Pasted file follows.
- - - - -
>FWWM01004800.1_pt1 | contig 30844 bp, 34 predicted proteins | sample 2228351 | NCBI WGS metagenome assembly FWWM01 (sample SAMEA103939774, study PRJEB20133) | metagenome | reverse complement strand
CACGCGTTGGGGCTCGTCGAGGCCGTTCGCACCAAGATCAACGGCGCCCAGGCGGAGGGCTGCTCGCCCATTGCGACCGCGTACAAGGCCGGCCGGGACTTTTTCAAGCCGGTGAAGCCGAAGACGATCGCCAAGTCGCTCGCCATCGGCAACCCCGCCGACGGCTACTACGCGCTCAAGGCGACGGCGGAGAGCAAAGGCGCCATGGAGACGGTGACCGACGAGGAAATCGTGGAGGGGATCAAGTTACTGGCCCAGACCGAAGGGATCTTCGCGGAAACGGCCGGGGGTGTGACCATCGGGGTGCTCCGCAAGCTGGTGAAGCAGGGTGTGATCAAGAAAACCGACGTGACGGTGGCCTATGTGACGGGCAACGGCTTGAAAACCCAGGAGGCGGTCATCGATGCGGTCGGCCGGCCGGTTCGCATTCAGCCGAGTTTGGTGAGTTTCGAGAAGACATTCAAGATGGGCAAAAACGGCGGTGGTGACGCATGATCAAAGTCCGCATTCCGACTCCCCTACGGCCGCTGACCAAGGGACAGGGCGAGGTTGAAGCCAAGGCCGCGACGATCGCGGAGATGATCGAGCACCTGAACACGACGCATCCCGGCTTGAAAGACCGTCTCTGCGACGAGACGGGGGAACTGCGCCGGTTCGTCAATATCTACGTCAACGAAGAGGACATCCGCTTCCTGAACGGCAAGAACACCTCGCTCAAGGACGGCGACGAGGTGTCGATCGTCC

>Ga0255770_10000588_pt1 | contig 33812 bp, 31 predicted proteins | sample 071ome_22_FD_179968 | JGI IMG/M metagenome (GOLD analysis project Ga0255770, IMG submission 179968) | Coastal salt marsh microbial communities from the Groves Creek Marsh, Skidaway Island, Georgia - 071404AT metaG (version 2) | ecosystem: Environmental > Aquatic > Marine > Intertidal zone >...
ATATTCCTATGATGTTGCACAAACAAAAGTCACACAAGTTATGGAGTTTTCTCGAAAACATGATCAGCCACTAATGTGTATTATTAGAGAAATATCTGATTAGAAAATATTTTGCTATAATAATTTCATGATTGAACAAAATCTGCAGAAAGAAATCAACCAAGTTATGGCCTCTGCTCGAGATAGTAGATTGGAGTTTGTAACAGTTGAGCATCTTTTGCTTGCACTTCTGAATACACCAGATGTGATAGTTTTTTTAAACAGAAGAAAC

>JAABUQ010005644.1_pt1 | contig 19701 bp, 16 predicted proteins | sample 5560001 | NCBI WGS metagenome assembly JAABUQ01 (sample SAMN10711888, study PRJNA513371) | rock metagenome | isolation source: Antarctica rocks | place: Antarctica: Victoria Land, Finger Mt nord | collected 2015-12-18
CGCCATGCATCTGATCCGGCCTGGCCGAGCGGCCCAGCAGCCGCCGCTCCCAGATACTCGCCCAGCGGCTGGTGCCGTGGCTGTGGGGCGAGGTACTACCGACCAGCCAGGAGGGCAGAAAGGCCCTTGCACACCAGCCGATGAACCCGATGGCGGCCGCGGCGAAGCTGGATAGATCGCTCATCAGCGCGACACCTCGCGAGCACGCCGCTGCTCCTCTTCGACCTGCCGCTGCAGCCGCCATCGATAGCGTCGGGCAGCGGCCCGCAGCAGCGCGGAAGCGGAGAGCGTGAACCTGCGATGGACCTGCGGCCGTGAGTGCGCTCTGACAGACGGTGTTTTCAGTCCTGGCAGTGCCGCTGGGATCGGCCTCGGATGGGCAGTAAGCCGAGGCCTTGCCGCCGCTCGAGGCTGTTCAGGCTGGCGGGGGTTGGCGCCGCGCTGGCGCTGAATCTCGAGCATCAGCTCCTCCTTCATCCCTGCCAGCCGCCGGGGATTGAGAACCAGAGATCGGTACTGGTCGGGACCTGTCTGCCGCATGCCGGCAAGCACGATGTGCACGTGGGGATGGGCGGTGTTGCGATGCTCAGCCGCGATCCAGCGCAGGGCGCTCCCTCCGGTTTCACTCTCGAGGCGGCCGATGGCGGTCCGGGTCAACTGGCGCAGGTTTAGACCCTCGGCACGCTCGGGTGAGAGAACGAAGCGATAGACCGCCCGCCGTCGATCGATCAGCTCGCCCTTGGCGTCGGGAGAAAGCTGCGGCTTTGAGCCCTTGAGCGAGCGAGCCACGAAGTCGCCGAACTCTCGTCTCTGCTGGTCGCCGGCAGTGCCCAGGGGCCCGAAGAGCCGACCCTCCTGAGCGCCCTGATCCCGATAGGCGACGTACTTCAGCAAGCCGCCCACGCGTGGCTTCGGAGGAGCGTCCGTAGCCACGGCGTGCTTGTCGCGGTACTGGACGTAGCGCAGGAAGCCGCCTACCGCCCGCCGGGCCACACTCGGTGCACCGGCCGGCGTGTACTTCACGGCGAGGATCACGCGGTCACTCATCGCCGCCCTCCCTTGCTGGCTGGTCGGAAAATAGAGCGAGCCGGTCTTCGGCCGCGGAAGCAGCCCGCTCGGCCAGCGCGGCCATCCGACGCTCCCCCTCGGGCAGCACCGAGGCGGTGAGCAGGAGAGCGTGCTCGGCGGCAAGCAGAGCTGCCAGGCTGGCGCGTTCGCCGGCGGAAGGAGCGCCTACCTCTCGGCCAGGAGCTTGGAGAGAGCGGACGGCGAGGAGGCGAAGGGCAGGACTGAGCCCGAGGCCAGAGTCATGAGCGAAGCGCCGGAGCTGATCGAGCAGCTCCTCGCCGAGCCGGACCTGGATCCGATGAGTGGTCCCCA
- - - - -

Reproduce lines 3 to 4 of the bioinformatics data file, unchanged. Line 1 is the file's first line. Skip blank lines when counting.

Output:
>Ga0255770_10000588_pt1 | contig 33812 bp, 31 predicted proteins | sample 071ome_22_FD_179968 | JGI IMG/M metagenome (GOLD analysis project Ga0255770, IMG submission 179968) | Coastal salt marsh microbial communities from the Groves Creek Marsh, Skidaway Island, Georgia - 071404AT metaG (version 2) | ecosystem: Environmental > Aquatic > Marine > Intertidal zone >...
ATATTCCTATGATGTTGCACAAACAAAAGTCACACAAGTTATGGAGTTTTCTCGAAAACATGATCAGCCACTAATGTGTATTATTAGAGAAATATCTGATTAGAAAATATTTTGCTATAATAATTTCATGATTGAACAAAATCTGCAGAAAGAAATCAACCAAGTTATGGCCTCTGCTCGAGATAGTAGATTGGAGTTTGTAACAGTTGAGCATCTTTTGCTTGCACTTCTGAATACACCAGATGTGATAGTTTTTTTAAACAGAAGAAAC